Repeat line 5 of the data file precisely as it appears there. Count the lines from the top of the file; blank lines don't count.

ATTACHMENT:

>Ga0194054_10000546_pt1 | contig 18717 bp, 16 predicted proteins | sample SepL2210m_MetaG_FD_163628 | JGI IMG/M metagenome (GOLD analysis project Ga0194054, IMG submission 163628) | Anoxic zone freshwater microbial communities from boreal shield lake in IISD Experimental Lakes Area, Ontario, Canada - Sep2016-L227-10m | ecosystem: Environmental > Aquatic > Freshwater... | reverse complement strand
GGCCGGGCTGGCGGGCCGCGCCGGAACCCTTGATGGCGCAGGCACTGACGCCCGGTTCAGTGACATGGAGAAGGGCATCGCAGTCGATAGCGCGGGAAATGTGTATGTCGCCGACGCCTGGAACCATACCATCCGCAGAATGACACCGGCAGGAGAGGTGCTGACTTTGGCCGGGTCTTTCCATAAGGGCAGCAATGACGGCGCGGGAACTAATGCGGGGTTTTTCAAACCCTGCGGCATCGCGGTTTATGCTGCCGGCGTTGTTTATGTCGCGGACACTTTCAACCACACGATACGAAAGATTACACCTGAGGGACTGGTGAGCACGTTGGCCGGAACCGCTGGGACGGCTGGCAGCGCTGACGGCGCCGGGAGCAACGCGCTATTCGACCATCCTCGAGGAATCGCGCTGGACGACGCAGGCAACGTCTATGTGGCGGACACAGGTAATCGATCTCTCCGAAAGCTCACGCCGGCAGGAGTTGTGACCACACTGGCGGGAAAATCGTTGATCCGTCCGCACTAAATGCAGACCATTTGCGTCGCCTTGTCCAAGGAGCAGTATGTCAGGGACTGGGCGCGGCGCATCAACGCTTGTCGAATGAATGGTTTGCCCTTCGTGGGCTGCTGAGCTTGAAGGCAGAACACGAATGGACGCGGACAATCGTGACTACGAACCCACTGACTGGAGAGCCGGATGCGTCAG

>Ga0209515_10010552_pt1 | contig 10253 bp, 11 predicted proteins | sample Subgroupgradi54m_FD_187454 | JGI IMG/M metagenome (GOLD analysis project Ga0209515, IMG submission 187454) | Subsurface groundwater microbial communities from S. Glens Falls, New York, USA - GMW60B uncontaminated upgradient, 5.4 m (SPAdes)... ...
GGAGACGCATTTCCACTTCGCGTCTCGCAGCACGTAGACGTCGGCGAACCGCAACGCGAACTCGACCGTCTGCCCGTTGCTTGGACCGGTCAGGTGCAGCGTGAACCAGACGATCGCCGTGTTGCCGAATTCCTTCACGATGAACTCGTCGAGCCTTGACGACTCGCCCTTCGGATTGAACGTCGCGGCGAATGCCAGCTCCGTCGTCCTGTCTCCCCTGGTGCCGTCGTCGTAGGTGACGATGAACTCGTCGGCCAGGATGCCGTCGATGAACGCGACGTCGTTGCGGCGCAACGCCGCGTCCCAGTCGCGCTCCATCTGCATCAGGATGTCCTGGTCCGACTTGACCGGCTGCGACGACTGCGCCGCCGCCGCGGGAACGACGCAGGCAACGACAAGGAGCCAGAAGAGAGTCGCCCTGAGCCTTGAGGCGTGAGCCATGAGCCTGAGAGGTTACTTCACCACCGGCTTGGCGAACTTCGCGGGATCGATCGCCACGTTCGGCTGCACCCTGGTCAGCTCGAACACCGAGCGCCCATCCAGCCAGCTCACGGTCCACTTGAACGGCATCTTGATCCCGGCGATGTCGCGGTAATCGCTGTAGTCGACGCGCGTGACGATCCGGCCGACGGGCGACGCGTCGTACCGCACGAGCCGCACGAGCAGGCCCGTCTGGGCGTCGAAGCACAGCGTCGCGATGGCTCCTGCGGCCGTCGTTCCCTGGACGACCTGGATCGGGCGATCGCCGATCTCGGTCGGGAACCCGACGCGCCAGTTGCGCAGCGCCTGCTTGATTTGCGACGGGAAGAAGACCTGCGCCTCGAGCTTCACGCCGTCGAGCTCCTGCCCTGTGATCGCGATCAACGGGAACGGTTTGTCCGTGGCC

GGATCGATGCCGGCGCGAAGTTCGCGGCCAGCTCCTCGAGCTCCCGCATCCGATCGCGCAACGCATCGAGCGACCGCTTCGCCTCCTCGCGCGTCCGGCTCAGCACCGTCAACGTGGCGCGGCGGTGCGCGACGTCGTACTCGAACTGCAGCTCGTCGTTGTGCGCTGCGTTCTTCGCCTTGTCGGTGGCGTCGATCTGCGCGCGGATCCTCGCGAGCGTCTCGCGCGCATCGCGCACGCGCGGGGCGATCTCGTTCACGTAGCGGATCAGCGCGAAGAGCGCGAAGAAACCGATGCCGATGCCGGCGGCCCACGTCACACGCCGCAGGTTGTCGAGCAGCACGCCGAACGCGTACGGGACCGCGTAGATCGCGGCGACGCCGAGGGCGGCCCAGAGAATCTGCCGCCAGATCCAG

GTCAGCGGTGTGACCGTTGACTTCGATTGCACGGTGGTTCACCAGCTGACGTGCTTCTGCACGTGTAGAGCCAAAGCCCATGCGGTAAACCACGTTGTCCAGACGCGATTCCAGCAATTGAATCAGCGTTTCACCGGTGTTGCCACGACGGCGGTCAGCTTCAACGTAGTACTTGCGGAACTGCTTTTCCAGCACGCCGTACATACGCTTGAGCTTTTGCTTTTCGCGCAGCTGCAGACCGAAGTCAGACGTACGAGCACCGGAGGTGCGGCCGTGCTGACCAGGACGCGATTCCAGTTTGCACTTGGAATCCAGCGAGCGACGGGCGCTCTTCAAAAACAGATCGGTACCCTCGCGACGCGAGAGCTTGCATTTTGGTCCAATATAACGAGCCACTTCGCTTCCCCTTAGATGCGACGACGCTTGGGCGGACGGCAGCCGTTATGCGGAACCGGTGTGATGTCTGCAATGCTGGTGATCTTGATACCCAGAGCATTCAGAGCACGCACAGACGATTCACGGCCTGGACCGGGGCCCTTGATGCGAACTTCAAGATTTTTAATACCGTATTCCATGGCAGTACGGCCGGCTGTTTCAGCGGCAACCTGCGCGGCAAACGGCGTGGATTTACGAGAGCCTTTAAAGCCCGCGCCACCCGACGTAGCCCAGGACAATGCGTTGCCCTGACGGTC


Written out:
GGATCGATGCCGGCGCGAAGTTCGCGGCCAGCTCCTCGAGCTCCCGCATCCGATCGCGCAACGCATCGAGCGACCGCTTCGCCTCCTCGCGCGTCCGGCTCAGCACCGTCAACGTGGCGCGGCGGTGCGCGACGTCGTACTCGAACTGCAGCTCGTCGTTGTGCGCTGCGTTCTTCGCCTTGTCGGTGGCGTCGATCTGCGCGCGGATCCTCGCGAGCGTCTCGCGCGCATCGCGCACGCGCGGGGCGATCTCGTTCACGTAGCGGATCAGCGCGAAGAGCGCGAAGAAACCGATGCCGATGCCGGCGGCCCACGTCACACGCCGCAGGTTGTCGAGCAGCACGCCGAACGCGTACGGGACCGCGTAGATCGCGGCGACGCCGAGGGCGGCCCAGAGAATCTGCCGCCAGATCCAG